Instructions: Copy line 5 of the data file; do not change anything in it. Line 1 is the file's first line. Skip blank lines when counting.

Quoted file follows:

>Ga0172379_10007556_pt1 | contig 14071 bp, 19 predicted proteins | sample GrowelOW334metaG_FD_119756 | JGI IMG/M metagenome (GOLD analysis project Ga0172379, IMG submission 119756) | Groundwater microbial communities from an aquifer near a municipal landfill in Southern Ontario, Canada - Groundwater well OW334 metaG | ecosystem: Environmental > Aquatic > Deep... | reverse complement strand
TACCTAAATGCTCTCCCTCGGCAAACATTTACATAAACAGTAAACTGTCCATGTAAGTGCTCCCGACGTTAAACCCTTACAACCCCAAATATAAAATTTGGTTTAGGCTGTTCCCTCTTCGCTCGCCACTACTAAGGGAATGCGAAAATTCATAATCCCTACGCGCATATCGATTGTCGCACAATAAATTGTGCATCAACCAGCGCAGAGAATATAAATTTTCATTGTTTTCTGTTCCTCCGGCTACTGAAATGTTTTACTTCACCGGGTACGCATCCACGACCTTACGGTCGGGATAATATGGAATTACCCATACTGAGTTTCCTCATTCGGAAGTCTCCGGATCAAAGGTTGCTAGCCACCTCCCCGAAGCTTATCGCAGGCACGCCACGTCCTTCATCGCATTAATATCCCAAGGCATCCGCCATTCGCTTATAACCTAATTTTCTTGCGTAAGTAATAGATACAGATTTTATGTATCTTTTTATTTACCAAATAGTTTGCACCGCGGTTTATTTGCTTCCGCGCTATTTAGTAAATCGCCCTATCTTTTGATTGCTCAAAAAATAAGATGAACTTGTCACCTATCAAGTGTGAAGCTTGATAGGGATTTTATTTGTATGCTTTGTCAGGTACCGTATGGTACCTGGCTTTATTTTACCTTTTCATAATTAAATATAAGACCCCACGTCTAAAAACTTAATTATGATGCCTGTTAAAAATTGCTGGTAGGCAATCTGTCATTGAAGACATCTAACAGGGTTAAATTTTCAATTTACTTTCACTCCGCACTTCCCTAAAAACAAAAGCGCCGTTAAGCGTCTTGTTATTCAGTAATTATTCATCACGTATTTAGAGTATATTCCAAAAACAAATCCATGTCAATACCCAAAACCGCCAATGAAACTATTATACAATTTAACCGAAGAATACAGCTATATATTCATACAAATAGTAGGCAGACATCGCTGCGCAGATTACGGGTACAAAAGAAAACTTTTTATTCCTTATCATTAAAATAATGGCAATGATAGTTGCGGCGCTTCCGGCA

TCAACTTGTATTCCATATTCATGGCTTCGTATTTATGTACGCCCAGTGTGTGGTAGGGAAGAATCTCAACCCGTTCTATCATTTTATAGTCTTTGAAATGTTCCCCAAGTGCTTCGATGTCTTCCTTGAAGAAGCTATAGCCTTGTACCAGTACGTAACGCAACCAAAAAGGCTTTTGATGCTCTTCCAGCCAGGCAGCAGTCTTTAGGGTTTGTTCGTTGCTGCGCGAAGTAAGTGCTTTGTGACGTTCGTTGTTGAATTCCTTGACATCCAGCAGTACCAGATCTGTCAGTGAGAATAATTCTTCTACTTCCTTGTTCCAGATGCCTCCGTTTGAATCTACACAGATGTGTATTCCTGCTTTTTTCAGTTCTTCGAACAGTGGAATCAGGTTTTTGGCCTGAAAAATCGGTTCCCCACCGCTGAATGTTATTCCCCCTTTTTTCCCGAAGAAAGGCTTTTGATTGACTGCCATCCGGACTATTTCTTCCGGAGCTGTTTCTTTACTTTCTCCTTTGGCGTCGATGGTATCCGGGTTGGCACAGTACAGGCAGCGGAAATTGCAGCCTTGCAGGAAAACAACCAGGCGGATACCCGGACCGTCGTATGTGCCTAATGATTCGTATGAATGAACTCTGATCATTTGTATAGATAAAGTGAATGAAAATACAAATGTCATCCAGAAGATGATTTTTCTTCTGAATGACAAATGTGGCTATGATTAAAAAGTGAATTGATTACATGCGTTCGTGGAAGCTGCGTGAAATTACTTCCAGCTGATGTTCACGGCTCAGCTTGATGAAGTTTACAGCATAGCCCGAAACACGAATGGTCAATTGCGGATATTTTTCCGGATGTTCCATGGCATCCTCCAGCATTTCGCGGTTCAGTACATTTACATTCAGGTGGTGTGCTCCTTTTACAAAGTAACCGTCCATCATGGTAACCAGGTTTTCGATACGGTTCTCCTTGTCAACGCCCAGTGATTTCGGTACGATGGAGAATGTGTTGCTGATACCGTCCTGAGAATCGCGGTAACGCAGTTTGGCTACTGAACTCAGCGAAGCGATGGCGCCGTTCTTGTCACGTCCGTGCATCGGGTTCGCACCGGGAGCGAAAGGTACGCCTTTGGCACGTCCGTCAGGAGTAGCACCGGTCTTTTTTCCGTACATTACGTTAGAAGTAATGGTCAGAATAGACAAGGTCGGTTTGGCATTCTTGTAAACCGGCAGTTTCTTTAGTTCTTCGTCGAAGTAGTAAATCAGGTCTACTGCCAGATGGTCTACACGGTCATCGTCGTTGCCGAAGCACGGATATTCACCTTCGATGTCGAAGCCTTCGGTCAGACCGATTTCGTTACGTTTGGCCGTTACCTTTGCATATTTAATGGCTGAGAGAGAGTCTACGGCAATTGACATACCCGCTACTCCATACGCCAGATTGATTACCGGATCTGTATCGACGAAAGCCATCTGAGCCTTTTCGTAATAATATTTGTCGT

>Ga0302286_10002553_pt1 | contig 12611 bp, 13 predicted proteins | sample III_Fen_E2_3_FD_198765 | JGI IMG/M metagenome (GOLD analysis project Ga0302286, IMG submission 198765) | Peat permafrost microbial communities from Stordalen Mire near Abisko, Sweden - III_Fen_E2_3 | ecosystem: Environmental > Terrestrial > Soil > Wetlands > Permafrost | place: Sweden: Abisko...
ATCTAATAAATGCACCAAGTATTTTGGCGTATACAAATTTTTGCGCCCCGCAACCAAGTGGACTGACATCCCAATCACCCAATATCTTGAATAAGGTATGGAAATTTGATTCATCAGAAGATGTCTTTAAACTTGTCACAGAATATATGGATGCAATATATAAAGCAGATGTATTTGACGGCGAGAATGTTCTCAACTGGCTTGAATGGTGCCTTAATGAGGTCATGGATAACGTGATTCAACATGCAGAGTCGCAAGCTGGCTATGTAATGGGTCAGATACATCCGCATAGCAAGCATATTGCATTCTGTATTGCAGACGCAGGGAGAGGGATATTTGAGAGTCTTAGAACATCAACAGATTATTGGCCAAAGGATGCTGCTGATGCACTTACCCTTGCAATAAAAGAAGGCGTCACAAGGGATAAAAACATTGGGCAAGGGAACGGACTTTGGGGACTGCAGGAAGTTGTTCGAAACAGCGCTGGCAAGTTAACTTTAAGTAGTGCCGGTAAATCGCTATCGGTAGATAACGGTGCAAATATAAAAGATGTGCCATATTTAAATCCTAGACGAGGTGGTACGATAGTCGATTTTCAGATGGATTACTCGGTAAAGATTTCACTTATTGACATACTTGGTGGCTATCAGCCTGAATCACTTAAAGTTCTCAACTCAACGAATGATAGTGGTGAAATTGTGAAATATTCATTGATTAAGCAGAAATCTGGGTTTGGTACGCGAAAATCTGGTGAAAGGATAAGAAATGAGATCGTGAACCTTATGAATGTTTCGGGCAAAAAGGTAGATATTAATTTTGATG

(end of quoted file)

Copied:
ATCTAATAAATGCACCAAGTATTTTGGCGTATACAAATTTTTGCGCCCCGCAACCAAGTGGACTGACATCCCAATCACCCAATATCTTGAATAAGGTATGGAAATTTGATTCATCAGAAGATGTCTTTAAACTTGTCACAGAATATATGGATGCAATATATAAAGCAGATGTATTTGACGGCGAGAATGTTCTCAACTGGCTTGAATGGTGCCTTAATGAGGTCATGGATAACGTGATTCAACATGCAGAGTCGCAAGCTGGCTATGTAATGGGTCAGATACATCCGCATAGCAAGCATATTGCATTCTGTATTGCAGACGCAGGGAGAGGGATATTTGAGAGTCTTAGAACATCAACAGATTATTGGCCAAAGGATGCTGCTGATGCACTTACCCTTGCAATAAAAGAAGGCGTCACAAGGGATAAAAACATTGGGCAAGGGAACGGACTTTGGGGACTGCAGGAAGTTGTTCGAAACAGCGCTGGCAAGTTAACTTTAAGTAGTGCCGGTAAATCGCTATCGGTAGATAACGGTGCAAATATAAAAGATGTGCCATATTTAAATCCTAGACGAGGTGGTACGATAGTCGATTTTCAGATGGATTACTCGGTAAAGATTTCACTTATTGACATACTTGGTGGCTATCAGCCTGAATCACTTAAAGTTCTCAACTCAACGAATGATAGTGGTGAAATTGTGAAATATTCATTGATTAAGCAGAAATCTGGGTTTGGTACGCGAAAATCTGGTGAAAGGATAAGAAATGAGATCGTGAACCTTATGAATGTTTCGGGCAAAAAGGTAGATATTAATTTTGATG